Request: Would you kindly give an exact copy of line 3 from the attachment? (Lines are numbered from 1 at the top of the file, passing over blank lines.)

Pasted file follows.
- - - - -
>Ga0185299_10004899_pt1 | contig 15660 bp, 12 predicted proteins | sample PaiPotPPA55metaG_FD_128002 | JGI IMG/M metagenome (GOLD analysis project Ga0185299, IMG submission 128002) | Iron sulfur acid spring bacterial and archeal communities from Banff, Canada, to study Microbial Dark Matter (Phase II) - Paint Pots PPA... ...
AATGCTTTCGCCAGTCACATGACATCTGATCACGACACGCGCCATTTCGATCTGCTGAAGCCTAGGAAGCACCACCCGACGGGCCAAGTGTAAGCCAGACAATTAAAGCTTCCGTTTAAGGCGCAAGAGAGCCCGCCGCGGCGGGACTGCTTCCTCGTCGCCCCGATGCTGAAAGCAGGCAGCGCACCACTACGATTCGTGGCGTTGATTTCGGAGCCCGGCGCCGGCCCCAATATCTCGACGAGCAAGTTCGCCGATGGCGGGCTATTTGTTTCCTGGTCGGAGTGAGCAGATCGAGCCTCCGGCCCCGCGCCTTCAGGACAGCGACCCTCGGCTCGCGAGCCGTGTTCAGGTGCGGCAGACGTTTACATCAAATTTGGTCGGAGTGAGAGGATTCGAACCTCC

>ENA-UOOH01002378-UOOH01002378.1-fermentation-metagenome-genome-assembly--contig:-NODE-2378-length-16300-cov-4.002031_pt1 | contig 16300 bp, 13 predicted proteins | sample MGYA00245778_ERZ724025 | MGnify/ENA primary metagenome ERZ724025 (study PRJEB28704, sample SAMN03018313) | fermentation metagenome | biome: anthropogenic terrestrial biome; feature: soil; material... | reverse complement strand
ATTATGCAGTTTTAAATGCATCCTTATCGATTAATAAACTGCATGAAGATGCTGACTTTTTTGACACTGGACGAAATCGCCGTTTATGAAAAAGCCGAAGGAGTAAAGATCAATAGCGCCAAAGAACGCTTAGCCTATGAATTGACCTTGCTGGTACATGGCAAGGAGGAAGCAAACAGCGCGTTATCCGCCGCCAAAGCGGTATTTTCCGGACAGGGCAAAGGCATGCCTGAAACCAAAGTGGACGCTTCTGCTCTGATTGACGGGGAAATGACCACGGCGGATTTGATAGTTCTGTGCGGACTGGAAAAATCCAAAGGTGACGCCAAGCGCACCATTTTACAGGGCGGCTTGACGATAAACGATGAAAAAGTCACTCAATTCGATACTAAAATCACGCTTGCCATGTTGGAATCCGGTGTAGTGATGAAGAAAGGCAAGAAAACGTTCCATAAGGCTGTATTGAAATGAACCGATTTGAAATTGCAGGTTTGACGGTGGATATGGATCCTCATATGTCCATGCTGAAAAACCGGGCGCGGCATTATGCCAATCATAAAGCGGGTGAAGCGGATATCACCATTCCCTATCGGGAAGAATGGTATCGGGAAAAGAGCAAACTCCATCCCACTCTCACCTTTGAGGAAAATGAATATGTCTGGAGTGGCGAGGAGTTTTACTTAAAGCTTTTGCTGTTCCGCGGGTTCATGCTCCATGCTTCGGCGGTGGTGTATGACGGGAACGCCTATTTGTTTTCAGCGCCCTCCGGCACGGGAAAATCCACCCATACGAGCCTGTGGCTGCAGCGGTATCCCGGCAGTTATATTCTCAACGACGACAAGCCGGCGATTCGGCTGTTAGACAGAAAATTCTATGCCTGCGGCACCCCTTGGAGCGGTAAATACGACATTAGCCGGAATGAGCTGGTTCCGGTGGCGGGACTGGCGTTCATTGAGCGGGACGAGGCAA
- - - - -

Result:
>ENA-UOOH01002378-UOOH01002378.1-fermentation-metagenome-genome-assembly--contig:-NODE-2378-length-16300-cov-4.002031_pt1 | contig 16300 bp, 13 predicted proteins | sample MGYA00245778_ERZ724025 | MGnify/ENA primary metagenome ERZ724025 (study PRJEB28704, sample SAMN03018313) | fermentation metagenome | biome: anthropogenic terrestrial biome; feature: soil; material... | reverse complement strand